Cited Research

Banks, S.M., Salovey, P., Greener, S., Rothman, A.J., Moyer, A., Beauvais, J., & Epel, E. (1995). The effects of message framing on mammography utilization. Health Psychology, Vol. 14, pp. 178-184.

Cacioppo, J. T., Petty, R. E., Feinstein, J. A., & Jarvis, W. B. G. (1996). Dispositional differences in cognitive motivation: The life and times of individuals varying in need for cognition. Psychological Bulletin, Vol. 119, pp. 197-253.

Detweiler, J.B., Bedell, B.T., Salovey, P., Pronin, E., & Rothman, A.J. (1999). Message framing and sunscreen use: Gain-framed messages motivate beach-goers. Health Psychology, Vol. 18, pp. 189-196.

Kahneman, D., & Tversky, A. (1979). Prospect theory: An analysis of decisions under risk. Econometrica, Vol. 47, pp. 263-291.

Kahneman, D., & Tversky, A. (1982). The psychology of preferences. Scientific American, 246, pp. 160-170.

Kreuter, M. W., Farrell, D., Olevitch, L., & Brennan, L. (2000). What is tailored communication? In J. Bryant and D. Zillmann (Eds.). Tailoring health messages: Customizing communication with computer technology (pp. 1-23). Mahwah, NJ: Lawrence Erlbaum Association.

Miller, S. M. (1987). Monitoring and blunting: Validation of a questionnaire to assess styles of information seeking under threat. Journal of Personality and Social Psychology, Vol. 52, pp. 345-353.

Rivers, S.E., Pizarro, D.A., Schneider, T.R., Pizarro, J., & Salovey. P. (2005). Message framing and pap test utilization among women attending a community health clinic. Journal of Health Psychology, Vol. 10, pp. 67-79.

Schneider, T.R., Salovey, P., Apanovitch, A.M., Pizarro, J., McCarthy, D., Zullo, J., & Rothman, A.J. (2001a). The effects of message framing and ethnic targeting on mammography use among low-income women. Health Psychology, Vol. 20, pp. 256-266.

Schneider, T.R., Salovey, P., Pallonen, U., Mundorf, N., Smith, N.F., & Steward, W.T. (2001b). Visual and auditory message framing effects on tobacco smoking. Journal of Applied Social Psychology, Vol. 31, pp. 667-682.

Wallston, K. A., Wallston, B. S. & DeVellis, R. F. (1978) Development of the Multidimensional Health Locus of Control (MHLC) scales. Health Education Monographs, Vol. 6, pp. 160-170.

Williams-Piehota, P., Cox, A., Silvera, S.N., Mowad, L., Garcia, S., Katukak, N., & Salovey, P. (2004a). Casting health messages in terms of responsibility for dietary change: Increasing fruit and vegetable consumption. Journal of Nutrition Education and Behavior, Vol. 36, pp. 114-120.

Williams-Piehota, P., Pizarro, J., Navarro, S., Mowad, L., & Salovey, P. (in press-a). The impact of messages tailored to need for cognition on increasing fruit and vegetable intake among callers to the cancer information service. Health Communication.

Williams-Piehota, P., Pizarro, J., Schneider, T.R., Mowad, L., & Salovey, P. (In press-b). Matching health messages to monitor-blunter coping styles to motivate screening mammography. Health Psychology.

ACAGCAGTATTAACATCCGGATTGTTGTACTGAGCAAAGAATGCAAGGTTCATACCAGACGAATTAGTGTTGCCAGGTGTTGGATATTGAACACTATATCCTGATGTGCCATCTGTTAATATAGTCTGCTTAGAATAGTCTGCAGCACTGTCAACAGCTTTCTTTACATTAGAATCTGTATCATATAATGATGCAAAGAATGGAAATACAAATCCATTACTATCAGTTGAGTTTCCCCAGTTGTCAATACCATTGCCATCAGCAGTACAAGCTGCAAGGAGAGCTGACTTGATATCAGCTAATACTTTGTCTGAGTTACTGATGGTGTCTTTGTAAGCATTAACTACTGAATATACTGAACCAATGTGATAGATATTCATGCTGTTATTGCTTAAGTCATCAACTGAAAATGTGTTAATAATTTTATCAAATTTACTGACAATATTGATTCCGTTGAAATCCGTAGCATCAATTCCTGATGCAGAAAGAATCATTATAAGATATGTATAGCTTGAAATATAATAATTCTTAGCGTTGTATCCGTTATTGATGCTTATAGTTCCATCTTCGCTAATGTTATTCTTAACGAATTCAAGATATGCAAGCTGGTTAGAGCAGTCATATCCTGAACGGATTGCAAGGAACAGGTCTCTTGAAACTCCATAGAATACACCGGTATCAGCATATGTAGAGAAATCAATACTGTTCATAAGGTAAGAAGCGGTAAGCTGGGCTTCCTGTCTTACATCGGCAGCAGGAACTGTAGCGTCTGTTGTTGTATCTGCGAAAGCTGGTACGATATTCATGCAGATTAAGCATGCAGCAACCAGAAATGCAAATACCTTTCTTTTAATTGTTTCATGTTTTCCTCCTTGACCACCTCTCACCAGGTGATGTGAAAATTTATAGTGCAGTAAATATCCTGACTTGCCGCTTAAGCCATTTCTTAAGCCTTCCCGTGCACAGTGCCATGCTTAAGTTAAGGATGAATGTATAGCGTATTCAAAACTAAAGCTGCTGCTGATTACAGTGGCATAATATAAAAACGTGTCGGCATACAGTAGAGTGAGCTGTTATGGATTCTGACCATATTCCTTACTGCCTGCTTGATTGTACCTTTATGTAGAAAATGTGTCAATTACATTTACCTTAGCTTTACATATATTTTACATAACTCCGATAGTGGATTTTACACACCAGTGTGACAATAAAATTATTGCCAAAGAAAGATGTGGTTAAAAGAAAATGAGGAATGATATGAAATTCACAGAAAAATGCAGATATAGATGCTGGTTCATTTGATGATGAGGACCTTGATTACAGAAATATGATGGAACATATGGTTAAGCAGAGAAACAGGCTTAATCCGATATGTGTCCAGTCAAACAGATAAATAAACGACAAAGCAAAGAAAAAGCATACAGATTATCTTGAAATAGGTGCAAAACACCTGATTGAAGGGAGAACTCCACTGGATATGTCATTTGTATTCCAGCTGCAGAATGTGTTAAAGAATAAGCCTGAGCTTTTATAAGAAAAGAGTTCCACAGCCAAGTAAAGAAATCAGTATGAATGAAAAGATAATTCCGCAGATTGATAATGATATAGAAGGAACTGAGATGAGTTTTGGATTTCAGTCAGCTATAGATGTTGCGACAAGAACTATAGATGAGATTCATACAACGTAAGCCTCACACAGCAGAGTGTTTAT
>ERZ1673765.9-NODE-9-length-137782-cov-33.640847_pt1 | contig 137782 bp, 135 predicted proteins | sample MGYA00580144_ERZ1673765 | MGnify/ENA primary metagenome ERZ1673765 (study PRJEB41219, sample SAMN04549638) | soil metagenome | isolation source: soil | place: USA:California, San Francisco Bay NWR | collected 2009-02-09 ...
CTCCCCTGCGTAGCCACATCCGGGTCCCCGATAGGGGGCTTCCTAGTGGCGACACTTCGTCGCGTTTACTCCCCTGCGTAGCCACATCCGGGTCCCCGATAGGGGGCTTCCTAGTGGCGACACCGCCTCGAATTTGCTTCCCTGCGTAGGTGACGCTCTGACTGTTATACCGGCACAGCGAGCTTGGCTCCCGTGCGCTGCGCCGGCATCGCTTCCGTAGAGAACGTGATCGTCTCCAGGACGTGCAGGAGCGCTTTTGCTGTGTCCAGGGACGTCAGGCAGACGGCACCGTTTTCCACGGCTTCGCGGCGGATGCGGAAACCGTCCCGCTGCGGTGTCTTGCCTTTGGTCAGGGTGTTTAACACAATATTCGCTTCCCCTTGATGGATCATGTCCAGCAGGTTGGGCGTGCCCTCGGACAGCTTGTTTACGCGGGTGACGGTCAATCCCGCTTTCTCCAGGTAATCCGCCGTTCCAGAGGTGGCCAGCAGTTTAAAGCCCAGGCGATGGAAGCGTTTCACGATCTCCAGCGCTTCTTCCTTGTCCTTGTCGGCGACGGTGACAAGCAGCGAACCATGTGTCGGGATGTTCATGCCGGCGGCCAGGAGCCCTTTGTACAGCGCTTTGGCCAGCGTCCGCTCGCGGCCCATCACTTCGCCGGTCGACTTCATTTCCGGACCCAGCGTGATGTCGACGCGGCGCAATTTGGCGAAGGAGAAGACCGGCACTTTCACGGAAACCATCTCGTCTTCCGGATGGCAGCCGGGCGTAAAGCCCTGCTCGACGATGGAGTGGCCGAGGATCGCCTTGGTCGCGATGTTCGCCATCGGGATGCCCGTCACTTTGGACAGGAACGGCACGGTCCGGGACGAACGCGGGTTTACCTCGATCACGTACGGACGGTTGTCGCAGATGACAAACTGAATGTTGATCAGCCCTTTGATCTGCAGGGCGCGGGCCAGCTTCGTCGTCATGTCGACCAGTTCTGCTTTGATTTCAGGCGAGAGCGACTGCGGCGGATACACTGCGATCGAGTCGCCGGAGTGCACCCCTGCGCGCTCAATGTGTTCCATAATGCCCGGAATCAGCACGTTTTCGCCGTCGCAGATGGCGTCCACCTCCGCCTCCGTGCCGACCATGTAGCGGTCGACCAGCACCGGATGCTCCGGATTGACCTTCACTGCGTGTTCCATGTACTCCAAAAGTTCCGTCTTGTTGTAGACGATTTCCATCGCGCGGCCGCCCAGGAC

Williams-Piehota, P., Schneider, T.R., Pizarro, J., Mowad, L., & Salovey, P. (2003). Matching health messages to information processing styles: Need for cognition and mammography utilization. Health Communication, Vol. 15, pp. 375-392.

Williams-Piehota, P., Schneider, T.R., Pizarro, J., Mowad, L., & Salovey, P. (2004b). Matching health messages to locus of control beliefs for promoting mammography utilization. Psychology and Health, Vol. 19, pp. 407-423.

American Psychological Association, December 9, 2004

Additional Sources

Rothman, A.J., Kelly, K.M., Hertel, A.W., & Salovey, P. (2003). Message framing and illness representations: Implications for interventions to promote and sustain healthy behavior. In L.D. Cameron & H. Leventhal (Eds.), The self-regulation of health and illness behavior. Reading, England: Routledge, Taylor and Francis Group.

Rothman, A.J., & Salovey, P. (1997). Shaping perceptions to motivate healthy behavior: The role of message framing. Psychological Bulletin, Vol. 121, pp. 3-19.

Salovey, P., Schneider, T.R., & Apanovitch, A.M. (2002). Message framing in the prevention and early detection of illness. In J.P. Dillard & M. Pfau (Eds.), The persuasion handbook: Theory and practice (pp. 391-406). Thousand Oaks, CA: Sage Publications.

Salovey, P., & Wegener, D.T. (2003). Communicating about health: Message framing, persuasion, and health behavior. In J. Suls & K.A. Wallston (Eds.), Social psychological foundations of health and illness. Malden, MA: Blackwell Publishing.

Salovey, P., & Williams-Piehota, P. (2004). Field experiments in social psychology: Message framing and the promotion of health protective behaviors. American Behavioral Scientist, Vol. 47, pp. 488-505.